Morning Coffee: Who Says?
This blessed Wednesday morning, the sun is shining, temperatures are rising, the birds are chipring, all the while the Borough of New Milford is out front of church cracking up the sidewalks. Several weeks ago, we received a notice at the church informing us that the Borough was going to be coming around sometime after April 10 to continue repairing all street corners and installing tactile cues (those red bumpy pads on street corners that are installed to help the blind navigate when walking). Today, the Borough is installing the pads on the corner nearest the Firehouse. The project should be completed by this afternoon.
In my time as a member of the clergy, I’ve had this feeling that the fraternity of clergy is not very close. Even within the LCMS, there are factions of ordained clergy who will not commune with other ordained clergy for one reason or another. But when we get outside of the LCMS, I have found clergy to be friendly, but we’re not ‘close.’ We all have our own church issues to deal with and we struggle in our ways with the hardships of ordained life.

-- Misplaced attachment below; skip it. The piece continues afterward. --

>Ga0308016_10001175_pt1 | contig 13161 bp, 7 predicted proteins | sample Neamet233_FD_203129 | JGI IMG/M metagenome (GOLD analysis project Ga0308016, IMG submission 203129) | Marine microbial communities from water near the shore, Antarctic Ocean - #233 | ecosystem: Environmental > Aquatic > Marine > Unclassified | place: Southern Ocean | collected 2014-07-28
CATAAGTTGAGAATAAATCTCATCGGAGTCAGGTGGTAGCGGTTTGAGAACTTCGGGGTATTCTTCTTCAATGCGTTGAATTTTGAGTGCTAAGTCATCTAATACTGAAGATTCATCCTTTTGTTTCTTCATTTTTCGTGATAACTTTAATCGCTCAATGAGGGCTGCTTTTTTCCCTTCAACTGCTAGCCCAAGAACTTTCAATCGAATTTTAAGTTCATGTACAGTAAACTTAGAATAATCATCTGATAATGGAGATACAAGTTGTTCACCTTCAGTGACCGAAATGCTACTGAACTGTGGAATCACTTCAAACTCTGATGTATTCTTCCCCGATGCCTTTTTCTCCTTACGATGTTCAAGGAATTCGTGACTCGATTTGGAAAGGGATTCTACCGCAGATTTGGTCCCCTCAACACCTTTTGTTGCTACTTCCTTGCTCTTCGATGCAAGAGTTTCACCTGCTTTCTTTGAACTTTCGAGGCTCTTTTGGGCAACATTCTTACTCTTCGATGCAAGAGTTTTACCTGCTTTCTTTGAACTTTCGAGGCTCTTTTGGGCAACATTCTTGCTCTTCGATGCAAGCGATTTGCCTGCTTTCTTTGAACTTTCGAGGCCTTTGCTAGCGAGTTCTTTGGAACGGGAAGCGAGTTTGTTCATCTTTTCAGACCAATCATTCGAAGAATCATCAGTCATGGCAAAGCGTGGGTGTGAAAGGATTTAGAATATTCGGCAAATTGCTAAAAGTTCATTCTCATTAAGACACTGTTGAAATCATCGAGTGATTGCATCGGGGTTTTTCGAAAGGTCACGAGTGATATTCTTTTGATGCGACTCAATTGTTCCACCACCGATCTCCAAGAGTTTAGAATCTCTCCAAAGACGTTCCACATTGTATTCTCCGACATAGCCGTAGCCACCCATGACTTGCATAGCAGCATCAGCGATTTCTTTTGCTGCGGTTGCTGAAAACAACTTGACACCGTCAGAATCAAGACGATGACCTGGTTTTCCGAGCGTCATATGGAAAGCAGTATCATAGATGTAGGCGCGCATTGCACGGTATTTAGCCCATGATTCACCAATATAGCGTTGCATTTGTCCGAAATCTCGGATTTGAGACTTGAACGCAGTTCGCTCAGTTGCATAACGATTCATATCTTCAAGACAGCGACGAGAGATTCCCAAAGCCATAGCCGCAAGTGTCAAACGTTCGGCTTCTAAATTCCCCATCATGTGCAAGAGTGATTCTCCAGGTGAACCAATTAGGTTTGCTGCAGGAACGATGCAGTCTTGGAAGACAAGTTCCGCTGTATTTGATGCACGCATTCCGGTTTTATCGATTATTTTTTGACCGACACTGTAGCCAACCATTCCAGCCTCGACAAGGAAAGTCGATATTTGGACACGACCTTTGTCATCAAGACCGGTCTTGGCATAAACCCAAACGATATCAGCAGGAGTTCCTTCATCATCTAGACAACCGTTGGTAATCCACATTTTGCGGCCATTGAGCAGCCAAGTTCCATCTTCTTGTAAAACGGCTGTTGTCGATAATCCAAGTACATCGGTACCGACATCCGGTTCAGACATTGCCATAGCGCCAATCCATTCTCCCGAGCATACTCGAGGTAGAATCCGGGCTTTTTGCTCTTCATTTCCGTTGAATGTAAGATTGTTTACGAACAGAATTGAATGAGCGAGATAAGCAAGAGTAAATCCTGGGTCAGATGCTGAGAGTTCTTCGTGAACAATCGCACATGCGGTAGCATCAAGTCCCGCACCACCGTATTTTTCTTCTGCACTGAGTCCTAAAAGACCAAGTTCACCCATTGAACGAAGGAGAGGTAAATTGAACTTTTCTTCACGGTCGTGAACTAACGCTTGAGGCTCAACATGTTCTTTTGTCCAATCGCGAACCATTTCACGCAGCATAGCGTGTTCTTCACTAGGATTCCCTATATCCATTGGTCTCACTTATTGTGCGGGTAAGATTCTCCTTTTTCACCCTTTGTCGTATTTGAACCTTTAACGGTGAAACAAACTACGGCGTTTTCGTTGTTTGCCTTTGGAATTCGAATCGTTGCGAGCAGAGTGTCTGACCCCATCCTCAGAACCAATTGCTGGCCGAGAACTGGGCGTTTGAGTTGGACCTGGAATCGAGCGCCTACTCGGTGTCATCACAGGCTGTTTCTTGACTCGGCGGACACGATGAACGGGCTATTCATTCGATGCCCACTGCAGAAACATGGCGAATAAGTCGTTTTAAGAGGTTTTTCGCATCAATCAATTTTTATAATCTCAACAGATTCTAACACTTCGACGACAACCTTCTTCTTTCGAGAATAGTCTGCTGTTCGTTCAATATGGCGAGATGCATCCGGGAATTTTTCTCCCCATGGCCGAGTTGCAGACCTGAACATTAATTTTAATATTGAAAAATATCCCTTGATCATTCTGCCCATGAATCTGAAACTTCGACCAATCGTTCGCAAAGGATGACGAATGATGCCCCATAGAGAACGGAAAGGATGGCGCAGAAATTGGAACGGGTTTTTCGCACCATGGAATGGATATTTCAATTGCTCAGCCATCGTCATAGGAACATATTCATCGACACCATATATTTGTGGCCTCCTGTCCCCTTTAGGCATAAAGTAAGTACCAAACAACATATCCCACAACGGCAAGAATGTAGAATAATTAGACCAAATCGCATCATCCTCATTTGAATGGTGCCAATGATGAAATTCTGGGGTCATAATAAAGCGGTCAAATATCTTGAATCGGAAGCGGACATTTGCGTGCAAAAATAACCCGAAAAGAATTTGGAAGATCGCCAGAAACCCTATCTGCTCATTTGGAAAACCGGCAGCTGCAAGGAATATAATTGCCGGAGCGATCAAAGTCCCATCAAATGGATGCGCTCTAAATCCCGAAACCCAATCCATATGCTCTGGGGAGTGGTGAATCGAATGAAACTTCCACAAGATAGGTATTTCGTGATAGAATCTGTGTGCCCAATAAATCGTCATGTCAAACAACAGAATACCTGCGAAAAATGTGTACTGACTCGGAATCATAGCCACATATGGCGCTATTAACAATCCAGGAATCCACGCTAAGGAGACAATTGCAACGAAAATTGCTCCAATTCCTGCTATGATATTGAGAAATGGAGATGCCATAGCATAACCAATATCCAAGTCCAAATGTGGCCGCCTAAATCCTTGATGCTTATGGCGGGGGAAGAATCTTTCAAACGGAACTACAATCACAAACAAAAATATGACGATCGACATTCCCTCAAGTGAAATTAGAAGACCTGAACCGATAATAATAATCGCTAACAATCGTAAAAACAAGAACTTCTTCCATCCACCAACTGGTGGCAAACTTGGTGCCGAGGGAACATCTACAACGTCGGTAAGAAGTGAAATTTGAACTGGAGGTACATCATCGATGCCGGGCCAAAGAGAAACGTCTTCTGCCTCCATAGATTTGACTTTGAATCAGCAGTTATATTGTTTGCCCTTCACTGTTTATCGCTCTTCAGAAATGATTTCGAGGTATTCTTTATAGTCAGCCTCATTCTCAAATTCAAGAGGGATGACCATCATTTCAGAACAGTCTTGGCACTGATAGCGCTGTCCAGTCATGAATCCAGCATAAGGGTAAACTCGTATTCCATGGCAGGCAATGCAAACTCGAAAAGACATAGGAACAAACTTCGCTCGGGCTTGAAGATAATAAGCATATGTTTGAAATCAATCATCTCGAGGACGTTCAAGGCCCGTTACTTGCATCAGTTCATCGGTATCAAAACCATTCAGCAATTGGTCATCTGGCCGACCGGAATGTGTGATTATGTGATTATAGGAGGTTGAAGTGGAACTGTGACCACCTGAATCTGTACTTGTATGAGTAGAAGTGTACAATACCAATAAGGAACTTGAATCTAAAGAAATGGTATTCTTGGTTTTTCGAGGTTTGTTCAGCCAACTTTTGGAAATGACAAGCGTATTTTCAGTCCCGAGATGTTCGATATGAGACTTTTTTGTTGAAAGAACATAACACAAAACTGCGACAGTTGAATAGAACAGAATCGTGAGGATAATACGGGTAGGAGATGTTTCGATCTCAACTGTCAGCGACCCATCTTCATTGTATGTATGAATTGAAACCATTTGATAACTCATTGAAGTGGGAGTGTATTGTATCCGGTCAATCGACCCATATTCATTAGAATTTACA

When churches go through generational and/or numerical changes, ordained clergy people go through immense struggles. We see the troubles on the horizon, but the hows and whys of the problems always overtake the what-can-we-dos. At times, collegiality between congregation members frays during times of generational change and uncertainty. Eventually, this uncertainty can be overwhelming to congregations and clergy people.